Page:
Responding to David Cameron’s announcement yesterday regarding plans to tackle the gender pay gap “within a generation” – BSRIA agrees with this statement – but has concerns over the skills debate.
BSRIA Chief Executive, Julia Evans, says:
“It is essential for the construction industry – both now and in the future – that there is a drive to increase the number of women studying STEM subjects at university – especially engineering.
The current statistics for women in the construction workplace is about 12% compared to 47% in other industries. This differentiation is clearly unacceptable.
Women make up 52% of Britain’s population, so increasing the percentage of the female workforce in the industry must happen.
Our industry’s lack of progress towards equality is shameful. Aside from the lack of diversity, from a practical perspective, with one in five workers soon to reach retirement, the industry needs to increase its skilled workforce. It must start attracting and retaining talented professionals regardless of gender, age or ethnicity.
Women have struggled to get an equal footing in construction, but the representation of women in our industry has waxed and waned in recent history, demonstrating that, government leadership is crucial in this important debate.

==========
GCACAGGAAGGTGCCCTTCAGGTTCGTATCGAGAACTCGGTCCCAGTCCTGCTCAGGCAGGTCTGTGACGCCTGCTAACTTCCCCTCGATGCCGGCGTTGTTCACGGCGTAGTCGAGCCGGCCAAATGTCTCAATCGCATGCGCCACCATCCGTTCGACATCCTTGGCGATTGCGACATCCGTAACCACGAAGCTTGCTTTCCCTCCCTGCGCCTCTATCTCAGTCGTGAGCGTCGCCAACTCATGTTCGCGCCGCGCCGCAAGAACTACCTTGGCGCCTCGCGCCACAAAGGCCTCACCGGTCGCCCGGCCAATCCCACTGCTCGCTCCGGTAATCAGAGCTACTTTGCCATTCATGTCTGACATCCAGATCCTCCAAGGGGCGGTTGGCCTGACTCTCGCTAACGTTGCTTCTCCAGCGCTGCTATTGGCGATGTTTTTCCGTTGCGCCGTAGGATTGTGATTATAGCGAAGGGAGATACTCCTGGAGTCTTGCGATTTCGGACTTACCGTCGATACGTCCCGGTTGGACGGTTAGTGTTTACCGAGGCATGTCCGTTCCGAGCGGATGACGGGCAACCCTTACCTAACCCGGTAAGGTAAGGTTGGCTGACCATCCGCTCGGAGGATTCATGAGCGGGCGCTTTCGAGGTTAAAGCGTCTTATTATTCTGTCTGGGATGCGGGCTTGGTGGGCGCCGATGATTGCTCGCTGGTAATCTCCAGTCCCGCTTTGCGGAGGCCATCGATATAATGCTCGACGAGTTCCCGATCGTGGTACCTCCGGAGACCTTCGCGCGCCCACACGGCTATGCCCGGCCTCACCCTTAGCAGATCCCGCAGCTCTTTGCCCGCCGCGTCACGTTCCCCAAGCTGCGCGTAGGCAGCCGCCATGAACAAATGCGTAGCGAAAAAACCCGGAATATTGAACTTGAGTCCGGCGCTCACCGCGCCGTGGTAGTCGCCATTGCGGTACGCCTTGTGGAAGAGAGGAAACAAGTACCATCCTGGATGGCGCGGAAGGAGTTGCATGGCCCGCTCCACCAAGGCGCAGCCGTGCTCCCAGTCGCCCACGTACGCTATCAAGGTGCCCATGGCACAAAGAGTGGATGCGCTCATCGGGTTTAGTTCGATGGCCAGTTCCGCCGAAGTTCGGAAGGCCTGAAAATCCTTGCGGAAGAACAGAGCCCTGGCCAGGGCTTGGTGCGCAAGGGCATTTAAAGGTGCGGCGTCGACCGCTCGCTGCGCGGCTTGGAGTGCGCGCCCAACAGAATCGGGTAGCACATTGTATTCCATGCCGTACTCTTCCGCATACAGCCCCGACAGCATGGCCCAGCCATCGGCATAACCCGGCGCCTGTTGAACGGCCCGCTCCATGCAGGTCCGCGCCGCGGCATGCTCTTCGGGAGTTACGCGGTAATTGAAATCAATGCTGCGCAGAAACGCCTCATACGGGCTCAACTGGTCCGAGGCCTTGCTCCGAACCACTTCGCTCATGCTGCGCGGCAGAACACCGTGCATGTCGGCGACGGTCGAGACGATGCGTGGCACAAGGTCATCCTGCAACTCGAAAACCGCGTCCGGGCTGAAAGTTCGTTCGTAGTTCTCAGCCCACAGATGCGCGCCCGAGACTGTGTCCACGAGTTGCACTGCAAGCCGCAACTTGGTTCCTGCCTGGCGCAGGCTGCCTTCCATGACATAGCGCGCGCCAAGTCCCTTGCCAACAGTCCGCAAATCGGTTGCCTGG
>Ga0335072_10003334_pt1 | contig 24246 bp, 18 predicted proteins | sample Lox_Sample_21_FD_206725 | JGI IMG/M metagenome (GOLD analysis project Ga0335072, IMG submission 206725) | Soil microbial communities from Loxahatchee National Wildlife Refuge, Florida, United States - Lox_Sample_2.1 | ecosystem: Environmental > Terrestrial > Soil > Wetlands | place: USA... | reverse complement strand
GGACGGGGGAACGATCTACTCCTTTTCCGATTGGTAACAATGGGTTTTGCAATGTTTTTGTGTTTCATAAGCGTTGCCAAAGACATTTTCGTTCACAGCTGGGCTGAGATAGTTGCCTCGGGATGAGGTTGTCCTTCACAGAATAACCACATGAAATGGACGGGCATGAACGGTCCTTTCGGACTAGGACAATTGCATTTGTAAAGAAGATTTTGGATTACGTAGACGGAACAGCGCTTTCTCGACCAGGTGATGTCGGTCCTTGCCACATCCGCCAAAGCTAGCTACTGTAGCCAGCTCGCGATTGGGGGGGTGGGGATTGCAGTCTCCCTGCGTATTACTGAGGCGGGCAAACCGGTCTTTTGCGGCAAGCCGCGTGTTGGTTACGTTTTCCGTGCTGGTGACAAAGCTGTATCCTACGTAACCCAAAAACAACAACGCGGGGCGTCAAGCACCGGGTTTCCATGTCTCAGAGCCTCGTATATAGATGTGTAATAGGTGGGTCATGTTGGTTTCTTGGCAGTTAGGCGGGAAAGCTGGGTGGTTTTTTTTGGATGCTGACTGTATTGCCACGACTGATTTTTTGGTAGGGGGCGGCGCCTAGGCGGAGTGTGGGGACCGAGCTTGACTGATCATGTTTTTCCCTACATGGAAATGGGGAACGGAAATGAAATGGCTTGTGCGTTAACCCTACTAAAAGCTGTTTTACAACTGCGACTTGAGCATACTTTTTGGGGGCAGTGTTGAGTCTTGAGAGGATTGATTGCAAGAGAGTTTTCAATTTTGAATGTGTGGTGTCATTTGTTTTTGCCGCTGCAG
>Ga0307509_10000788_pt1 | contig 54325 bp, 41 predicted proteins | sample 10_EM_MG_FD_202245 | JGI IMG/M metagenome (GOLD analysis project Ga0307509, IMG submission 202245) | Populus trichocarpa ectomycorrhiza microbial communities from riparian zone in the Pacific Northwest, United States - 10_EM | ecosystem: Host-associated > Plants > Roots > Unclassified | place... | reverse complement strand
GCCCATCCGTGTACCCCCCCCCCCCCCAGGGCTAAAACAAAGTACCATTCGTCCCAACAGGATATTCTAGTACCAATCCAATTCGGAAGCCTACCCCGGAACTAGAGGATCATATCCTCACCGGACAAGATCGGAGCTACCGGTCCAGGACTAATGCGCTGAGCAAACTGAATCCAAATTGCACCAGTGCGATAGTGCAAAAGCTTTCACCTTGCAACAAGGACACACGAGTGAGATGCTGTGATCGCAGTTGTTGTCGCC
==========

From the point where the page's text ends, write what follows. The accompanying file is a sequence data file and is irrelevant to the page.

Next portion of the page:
Unfortunately, we’re currently back to the issue of a lack of available skilled labour. The government recognises this and, last year, BSRIA welcomed the government’s announcement on a £30m fund to secure supply of engineers and boost number of women in sector. The funding will support employer-led training to encourage career conversions and progression in the industry.
Funding new training opportunities is a great step forward, but to see real change we need industry leaders to be proactive in embedding a more diverse and inclusive work culture.
BSRIA acknowledges that this statement coincides with the government’s announcement that a target of getting women into at least a quarter of the boardroom seats in the UK’s biggest firms by 2015 has been met. The industry recognises the value of having a diverse board is crucial.”
In the government’s report – Mr Cameron said the move will “pressure” firms into boosting women’s wages. In November last year, the Office for National Statistics (ONS) figures suggested that the gender pay gap was at its narrowest since comparative records began in 1997.
The coalition legislated in the last Parliament to require firms with more than 250 employees to publish the average pay of male and female colleagues – with measures to be introduced within the year. Gender pay audits are to be introduced.
According to a report published in March this year by Professor Susan Vinnicombe CBE, Director of the Cranfield International Centre for Women Leaders, there are 263 female held directorships across the FTSE 100. The percentage of new appointments going to women over the last six months was 31.6%.
The ONS has stated that the number of women who work as roofers, bricklayers and glaziers is currently so low as to be essentially unmeasurable.